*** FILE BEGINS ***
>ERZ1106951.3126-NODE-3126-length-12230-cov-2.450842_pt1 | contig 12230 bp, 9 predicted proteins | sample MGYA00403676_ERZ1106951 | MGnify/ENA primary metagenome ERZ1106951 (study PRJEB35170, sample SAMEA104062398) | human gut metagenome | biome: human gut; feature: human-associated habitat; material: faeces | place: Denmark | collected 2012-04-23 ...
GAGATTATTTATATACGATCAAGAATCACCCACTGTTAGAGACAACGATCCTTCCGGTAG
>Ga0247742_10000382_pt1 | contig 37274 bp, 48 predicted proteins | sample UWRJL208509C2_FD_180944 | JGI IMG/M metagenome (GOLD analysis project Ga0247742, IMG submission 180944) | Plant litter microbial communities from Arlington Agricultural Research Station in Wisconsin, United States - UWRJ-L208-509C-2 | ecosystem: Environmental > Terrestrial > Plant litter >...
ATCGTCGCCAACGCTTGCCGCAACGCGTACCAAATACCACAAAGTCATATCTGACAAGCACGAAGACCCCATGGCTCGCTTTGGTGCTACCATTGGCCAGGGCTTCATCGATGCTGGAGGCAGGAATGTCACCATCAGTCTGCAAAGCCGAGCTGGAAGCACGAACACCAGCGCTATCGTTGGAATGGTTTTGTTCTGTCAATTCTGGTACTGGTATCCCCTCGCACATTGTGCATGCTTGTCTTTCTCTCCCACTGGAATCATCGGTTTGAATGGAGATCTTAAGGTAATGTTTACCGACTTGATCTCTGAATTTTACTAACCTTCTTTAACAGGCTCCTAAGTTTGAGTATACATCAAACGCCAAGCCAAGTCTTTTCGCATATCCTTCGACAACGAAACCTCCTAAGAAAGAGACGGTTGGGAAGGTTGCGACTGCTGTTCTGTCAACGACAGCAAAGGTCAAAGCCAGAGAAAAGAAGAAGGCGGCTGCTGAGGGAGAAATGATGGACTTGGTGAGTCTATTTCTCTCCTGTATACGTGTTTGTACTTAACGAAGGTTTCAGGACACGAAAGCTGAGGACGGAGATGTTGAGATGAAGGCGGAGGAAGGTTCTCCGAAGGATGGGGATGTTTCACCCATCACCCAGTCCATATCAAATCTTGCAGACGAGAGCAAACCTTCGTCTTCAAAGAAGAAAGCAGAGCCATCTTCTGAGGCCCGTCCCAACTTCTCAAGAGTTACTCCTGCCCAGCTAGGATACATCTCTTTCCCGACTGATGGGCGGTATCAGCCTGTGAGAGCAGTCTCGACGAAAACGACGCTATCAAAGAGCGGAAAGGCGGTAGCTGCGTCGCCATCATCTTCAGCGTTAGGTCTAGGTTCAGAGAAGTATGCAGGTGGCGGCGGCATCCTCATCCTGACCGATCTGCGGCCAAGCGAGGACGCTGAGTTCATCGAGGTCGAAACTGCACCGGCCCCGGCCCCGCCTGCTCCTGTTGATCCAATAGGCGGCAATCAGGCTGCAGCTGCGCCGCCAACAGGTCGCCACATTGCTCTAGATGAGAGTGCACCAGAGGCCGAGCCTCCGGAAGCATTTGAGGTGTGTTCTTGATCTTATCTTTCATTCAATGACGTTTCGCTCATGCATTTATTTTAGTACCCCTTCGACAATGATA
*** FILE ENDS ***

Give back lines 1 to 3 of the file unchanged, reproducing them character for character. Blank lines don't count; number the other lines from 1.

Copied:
>ERZ1106951.3126-NODE-3126-length-12230-cov-2.450842_pt1 | contig 12230 bp, 9 predicted proteins | sample MGYA00403676_ERZ1106951 | MGnify/ENA primary metagenome ERZ1106951 (study PRJEB35170, sample SAMEA104062398) | human gut metagenome | biome: human gut; feature: human-associated habitat; material: faeces | place: Denmark | collected 2012-04-23 ...
GAGATTATTTATATACGATCAAGAATCACCCACTGTTAGAGACAACGATCCTTCCGGTAG
>Ga0247742_10000382_pt1 | contig 37274 bp, 48 predicted proteins | sample UWRJL208509C2_FD_180944 | JGI IMG/M metagenome (GOLD analysis project Ga0247742, IMG submission 180944) | Plant litter microbial communities from Arlington Agricultural Research Station in Wisconsin, United States - UWRJ-L208-509C-2 | ecosystem: Environmental > Terrestrial > Plant litter >...